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Posted on: September 14, 2021
Cavity Prevention Advice for Everyone
We’re all tempted at times to forego our nightly routine of brushing and flossing – and possibly using mouthwash – because we’re too tired or don’t have the time. Although this minor lapse may seem insignificant, nothing could be further from the truth, particularly when your lapse is just before bedtime. Leaving food particles and acid on your teeth overnight can start the decay process that will begin to erode your tooth enamel and cause cavities. Please continue reading to learn more about the process of tooth decay and how to prevent cavities from forming.
When you eat, the bacteria in your mouth combine with the food you chew, and acids begin to form. Although this is the first stage of your digestive process and therefore necessary, when the food particles and acids aren’t removed through brushing and flossing, they begin to erode your tooth enamel and will eventually result in cavities. If you notice a small hole in your tooth, it’s probably a cavity, and you should consult your dentist without delay. If you think you have good dental hygiene, but you still developed a cavity, then ask your dentist for their suggestions on improving your routine.
Early cavity treatment yields the best results, so don’t delay consulting your dental professional. If you do, then the cavity will expand. The decay can move to your dental pulp, and then you’ll probably need a root canal and a cap. Since you’ll need to see a dentist sooner or later if you have a cavity, early treatment is the best and least invasive route. It’s also the least painful and the least expensive.
What Are the Best Ways to Prevent Cavities?
Prevention is the best treatment for cavities, so assiduous attention to your good oral hygiene regimen is the best way to avoid the inconvenience of tooth decay. The American Dental Association has recommendations for good oral hygiene, and they are very similar to the following:
- Regular brushing: Brush and floss at least twice each day. In the morning, before eating or drinking, and at night before going to bed are the recommended times. Don’t eat or drink anything at night except plain water after you brush and floss.
- Use mouthwash daily: Use an antibacterial mouthwash at least once daily – preferably before bedtime – to remove any residual bacteria that brushing and flossing may have missed.
- Get regular dental checkups: An essential part of your good oral hygiene regimen should be regular dental checkups. Semi-annual checkups are best but have an annual checkup at a minimum. Your dentist may spot potential problems before they escalate, which can save you pain, money, and inconvenience.
- Use topical dental treatments: Your dentist can apply a topical treatment to the fronts and backs of your teeth, and this can help protect them from the acids in your mouth.
- Eat healthy, tooth-friendly foods: Some foods are good for your teeth, and eating these can help your teeth become healthier. Foods such as dairy cheese, high-fiber fruits and vegetables, sugar-free gum, black coffee and tea can help you have stronger and healthier teeth.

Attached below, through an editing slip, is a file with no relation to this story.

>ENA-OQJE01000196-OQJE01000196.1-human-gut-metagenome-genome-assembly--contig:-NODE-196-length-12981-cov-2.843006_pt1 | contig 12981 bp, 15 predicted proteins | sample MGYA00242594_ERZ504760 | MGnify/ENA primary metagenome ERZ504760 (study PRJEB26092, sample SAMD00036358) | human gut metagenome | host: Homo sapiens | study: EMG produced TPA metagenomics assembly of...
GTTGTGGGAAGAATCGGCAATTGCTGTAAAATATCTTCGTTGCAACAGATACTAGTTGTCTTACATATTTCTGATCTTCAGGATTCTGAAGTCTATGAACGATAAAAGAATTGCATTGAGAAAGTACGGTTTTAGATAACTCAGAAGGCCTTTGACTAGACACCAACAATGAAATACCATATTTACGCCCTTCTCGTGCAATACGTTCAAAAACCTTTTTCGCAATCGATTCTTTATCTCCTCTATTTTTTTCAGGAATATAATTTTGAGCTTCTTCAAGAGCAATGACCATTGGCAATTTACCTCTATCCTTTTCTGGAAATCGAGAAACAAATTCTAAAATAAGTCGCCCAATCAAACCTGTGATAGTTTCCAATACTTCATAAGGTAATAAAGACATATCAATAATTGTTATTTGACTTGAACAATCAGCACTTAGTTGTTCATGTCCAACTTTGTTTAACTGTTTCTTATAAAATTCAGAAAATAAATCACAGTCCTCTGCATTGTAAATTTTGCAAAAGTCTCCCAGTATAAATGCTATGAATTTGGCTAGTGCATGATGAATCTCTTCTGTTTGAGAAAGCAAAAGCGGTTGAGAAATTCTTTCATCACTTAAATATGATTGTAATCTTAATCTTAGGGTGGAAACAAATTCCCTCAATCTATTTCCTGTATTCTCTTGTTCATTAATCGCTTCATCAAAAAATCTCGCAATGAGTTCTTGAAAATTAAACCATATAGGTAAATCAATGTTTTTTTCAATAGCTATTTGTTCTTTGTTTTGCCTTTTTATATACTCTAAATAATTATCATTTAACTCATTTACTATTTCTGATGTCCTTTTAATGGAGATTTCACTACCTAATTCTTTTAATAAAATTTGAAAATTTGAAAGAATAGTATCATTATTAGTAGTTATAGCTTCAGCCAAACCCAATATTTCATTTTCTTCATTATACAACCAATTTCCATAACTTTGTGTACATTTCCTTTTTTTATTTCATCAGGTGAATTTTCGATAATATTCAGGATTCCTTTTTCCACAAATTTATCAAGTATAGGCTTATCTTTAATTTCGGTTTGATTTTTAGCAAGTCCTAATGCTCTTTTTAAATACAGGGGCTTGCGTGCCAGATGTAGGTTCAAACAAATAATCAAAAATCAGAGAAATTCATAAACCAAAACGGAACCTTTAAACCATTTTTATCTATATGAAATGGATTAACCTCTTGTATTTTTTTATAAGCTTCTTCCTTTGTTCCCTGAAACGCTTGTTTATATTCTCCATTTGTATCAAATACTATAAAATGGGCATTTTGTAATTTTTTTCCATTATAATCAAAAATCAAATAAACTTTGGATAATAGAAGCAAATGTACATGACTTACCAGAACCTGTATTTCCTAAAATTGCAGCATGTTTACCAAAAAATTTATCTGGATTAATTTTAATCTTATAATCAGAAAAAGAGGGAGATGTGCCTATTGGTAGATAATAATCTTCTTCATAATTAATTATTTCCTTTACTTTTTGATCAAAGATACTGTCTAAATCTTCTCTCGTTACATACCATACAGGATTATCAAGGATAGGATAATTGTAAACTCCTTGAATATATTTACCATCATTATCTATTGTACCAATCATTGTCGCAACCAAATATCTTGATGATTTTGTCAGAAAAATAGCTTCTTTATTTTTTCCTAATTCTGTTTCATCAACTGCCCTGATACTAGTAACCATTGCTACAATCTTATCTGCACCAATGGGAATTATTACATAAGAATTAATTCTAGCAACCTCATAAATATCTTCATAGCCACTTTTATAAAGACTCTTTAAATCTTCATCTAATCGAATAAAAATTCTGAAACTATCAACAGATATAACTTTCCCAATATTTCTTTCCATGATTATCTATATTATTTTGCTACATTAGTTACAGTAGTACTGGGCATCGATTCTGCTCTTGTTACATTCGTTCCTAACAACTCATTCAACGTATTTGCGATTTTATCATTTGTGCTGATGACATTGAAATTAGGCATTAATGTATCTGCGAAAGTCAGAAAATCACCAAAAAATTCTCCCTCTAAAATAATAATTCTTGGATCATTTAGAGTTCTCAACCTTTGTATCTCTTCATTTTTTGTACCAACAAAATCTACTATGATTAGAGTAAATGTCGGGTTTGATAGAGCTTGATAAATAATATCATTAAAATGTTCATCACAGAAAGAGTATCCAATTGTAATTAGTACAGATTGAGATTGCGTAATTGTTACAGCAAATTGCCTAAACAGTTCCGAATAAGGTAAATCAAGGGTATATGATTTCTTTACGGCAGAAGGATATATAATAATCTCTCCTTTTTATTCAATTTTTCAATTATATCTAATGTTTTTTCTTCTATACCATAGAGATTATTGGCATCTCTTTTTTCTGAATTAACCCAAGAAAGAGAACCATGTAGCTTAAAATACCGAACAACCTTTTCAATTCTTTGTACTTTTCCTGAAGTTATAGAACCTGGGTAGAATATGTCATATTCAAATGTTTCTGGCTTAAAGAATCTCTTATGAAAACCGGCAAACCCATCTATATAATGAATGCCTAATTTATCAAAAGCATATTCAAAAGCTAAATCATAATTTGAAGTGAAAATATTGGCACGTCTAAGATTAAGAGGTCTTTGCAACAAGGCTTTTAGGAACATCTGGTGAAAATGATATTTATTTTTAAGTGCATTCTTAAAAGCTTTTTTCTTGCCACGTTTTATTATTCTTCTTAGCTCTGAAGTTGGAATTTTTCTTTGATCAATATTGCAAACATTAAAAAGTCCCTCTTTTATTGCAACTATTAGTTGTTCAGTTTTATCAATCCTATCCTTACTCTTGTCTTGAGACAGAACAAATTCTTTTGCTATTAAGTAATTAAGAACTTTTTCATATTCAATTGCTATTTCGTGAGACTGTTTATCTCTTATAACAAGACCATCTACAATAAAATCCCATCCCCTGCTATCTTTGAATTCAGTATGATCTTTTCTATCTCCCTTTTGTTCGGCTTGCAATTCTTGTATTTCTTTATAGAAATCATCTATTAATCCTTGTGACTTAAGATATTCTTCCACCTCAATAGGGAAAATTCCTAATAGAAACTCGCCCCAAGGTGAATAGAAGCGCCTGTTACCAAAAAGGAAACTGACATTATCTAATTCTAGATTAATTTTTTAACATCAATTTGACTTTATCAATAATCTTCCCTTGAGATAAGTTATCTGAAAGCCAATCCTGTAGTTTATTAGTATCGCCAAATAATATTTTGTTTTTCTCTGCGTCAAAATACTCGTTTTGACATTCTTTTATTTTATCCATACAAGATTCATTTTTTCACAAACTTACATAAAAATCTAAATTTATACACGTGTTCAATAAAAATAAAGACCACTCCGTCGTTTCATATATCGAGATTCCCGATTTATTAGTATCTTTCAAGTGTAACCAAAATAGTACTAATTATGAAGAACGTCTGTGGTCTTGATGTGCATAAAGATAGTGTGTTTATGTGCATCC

- Drink tap water: Most people now drink bottled water, but most brands don’t have the minerals needed for healthy teeth. Most municipalities fluoridate their water supply, so drinking a little tap water each day can add fluoride to your teeth.
- Get advice from your dentist: Your dentist has years of training and experience, so they can provide tips on improving your oral health, and they’ll be happy to do so.
Whatever you do, don’t skip your oral hygiene regimen. Since poor oral health has been linked to many serious diseases such as diabetes, dementia, hypertension, and other cardiovascular diseases, maintaining good oral health can improve your physical health also.
Can Cavities Be Treated Successfully?
If you develop a cavity despite your best efforts, your dentist can treat it so that the decay doesn’t spread to your other teeth. The most common cavity treatments are as follows:
- Filling: If you have a small cavity, then your dentist can remove the decayed area, clean it, and then fill it. Several options are available for fillings, and the type you receive will partially depend on the location of the tooth and the size of the filling needed.
- Crown: If you have a larger cavity, your dentist may remove the decayed part, clean it, and then cover the tooth with a cap, sometimes called a crown, so that the tooth is once again functional.
- Root Canal: If your tooth decay has spread to the root of your tooth, you may need a root canal. If so, your dentist will remove the pulp and nerve, disinfect the area, and then seal it. The canal will be filled with gutta-percha, and your dentist will put a crown over the hull of the tooth.
In addition to these routine treatments, other techniques are being developed that will aid in the prevention of cavities and tooth decay. Some of the newer treatments include using a sealant or fluoride to protect adjacent teeth, and using fluorescent light to detect the presence of tooth decay.
The absolute best method for avoiding cavities is an excellent program of oral hygiene that includes regular brushing and flossing, using an antibacterial mouthwash, and having regular dental checkups. Ideally, you should brush and floss twice daily as well as after each meal and snack. Use an antibacterial mouthwash at least twice each day, and visit your dentist every six months, or annually if that’s not feasible.
Maintaining a healthy diet as well as avoiding excessive fast foods, candy and desserts, and high-carbohydrate foods will help you maintain the best teeth for life. With care and dedication, your natural teeth will last throughout your life, and you won’t need expensive and inconvenient dental prosthetics.